In the early 1970’s Varosha, Cyprus was one of the Mediterranean’s most glamorous and popular tourist destinations. An upscale quarter in Famagusta Bay, its bright blue waters and beautiful sandy beaches were draws for such celebrities as Elizabeth Taylor, Richard Burton, Raquel Welch, and Brigitte Bardot among others.
Population eventually grew to about 39,000, but by the end of 1974 the town would be conquered by Turkish troops, fenced off completely, and be left with a population of zero.
Today the former millionaire’s playground resort still stands vacant and fenced off, guarded by Turkish soldiers and unlikely to re-open anytime soon.
The island of Cyprus has been the subject of a constant tug-of-war battle between Greece and Turkey for centuries.
Until recently, both Greek and Turkish Cypriots had managed to coexist on the island – albeit not always peacefully.
But in August of 1974, the Turkish military seized the predominantly Greek Varosha quarter of Famagusta and changed the course of the island’s history forever.
Residents – fearing being slaughtered by the advancing tanks – fled the city with only the clothes on their backs, leaving all possessions behind. Other sections of Varosha Cyprus were bombed by the Turkish air force, destroying many buildings.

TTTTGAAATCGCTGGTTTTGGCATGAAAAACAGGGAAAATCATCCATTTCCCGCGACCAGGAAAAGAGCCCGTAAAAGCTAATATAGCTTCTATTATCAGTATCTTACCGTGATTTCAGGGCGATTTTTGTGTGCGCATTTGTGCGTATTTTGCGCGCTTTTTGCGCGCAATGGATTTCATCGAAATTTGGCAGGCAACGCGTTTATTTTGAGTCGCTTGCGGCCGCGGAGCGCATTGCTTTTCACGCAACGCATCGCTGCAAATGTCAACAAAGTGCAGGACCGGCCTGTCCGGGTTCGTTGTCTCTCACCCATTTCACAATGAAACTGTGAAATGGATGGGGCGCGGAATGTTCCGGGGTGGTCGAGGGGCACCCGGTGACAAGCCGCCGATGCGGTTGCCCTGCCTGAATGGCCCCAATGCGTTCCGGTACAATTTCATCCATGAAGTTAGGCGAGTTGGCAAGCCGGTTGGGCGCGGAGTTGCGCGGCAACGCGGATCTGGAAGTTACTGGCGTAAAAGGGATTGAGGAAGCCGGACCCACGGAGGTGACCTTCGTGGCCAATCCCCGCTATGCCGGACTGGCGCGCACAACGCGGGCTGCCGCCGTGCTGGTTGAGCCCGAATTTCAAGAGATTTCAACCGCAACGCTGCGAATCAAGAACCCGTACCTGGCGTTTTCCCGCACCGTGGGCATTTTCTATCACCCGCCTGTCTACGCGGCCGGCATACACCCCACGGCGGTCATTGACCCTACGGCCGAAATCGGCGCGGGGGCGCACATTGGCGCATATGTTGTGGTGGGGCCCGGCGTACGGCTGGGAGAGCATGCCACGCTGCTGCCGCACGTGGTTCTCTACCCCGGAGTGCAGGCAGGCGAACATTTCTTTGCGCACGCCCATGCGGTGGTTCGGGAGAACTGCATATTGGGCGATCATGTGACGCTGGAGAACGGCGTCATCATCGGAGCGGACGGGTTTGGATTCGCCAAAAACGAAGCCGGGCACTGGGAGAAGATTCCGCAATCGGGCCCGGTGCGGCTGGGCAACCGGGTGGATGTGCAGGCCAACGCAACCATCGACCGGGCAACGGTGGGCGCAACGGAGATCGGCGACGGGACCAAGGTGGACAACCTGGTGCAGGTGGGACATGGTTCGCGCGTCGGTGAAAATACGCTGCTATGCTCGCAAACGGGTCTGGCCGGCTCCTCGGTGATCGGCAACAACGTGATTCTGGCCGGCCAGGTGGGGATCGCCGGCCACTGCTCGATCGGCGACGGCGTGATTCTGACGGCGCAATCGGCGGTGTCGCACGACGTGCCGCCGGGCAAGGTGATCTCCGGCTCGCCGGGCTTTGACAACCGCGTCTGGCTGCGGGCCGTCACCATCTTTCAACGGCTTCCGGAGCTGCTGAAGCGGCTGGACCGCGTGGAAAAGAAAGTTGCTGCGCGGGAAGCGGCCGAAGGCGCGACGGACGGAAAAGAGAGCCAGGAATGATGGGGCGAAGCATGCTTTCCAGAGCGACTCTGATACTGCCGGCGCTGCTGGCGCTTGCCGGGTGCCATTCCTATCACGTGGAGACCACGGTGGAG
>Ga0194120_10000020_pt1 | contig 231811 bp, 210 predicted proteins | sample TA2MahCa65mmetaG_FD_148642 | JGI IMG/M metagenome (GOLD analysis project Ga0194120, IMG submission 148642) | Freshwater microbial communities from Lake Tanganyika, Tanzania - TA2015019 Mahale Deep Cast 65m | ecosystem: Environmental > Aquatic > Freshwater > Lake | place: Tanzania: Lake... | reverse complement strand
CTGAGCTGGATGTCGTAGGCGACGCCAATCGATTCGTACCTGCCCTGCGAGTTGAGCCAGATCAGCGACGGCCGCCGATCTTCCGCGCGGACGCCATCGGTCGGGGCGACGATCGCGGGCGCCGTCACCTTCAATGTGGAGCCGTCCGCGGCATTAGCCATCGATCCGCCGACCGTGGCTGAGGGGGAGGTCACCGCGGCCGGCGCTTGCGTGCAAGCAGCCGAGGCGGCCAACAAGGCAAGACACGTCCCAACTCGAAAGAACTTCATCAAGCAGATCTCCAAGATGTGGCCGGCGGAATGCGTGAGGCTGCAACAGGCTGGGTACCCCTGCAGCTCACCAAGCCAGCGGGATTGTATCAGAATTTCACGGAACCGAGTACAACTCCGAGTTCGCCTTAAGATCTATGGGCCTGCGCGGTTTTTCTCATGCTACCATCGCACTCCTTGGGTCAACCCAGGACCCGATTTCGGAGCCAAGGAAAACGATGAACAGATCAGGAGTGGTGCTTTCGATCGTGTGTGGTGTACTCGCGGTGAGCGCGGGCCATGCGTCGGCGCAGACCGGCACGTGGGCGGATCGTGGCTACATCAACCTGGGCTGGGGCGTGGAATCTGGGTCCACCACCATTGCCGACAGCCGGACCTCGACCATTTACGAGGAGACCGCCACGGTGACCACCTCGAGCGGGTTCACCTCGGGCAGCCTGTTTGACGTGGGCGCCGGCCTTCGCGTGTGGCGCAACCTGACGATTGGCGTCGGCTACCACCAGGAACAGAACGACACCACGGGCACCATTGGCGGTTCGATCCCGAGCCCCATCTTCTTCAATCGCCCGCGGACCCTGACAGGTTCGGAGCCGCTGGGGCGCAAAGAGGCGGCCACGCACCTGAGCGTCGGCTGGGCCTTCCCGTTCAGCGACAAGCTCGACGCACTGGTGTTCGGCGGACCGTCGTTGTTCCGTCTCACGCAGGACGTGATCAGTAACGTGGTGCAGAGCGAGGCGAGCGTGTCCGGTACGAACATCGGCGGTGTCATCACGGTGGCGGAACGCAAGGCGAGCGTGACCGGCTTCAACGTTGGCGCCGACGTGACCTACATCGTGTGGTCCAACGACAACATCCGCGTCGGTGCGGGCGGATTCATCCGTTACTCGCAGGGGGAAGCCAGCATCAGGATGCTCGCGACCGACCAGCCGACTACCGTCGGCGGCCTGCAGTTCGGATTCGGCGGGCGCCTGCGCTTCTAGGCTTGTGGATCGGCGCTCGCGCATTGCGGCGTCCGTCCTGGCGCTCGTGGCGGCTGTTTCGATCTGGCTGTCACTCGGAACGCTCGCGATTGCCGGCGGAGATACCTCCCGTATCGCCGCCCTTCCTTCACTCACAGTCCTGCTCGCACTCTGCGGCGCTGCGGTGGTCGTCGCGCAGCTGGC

Once the Turks gained control of the area they fenced it off, and have since refused admittance to visitors and former residents.
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Varosha Cyprus Left to Rot
Dozens of hotels along the coastline sit empty with broken windows exposing fully-furnished rooms to the elements.
Countless cars sit collecting dust in garages. There is even a construction crane still towering above the skyline, the hotel it was constructing also frozen in time and never finished.
So why is the area still barricaded and patrolled by Turkish troops? Varosha is protected by a 1984 UN Security Council resolution that states the empty town can only be resettled by its original inhabitants.
This resolution has prevented Turkish authorities from re-opening Varosha as they are in no hurry to return it to the Greeks.
Some speculate Turkey is holding Varosha as a bargaining chip for future concessions from Greece.
Until Turkey relinquishes Varosha, it will continue to be battered by the elements and slowly crumble over time. Turkish troops still patrol the region and trespassers are imprisoned or executed.
No official visits have been granted into Varosha, Cyprus. Most of the photographs we have are from bold photographers brave enough to jump the fence and risk personal harm eluding Turkish troops in order to snap pictures.
Engineers assert the city would have to be completely torn down and rebuilt as nearly all of the buildings are unsafe and have major structural damage.
Rebuilding Varosha would require a complete razing. Perhaps that is a contributing factor to why, at this point, there is no rush for a resolution.
Video footage of Varosha Cyprus during the Turkish invasion (warning: graphic): click here
Video footage of Varosha Cyprus right after the Turkish attack (again, graphic): click here
Varosha Cyprus in its heyday:
Visitors are not allowed in Varosha, Cyprus
near Varosha Cyprus is Nicosia International Airport, now a UN buffer zone: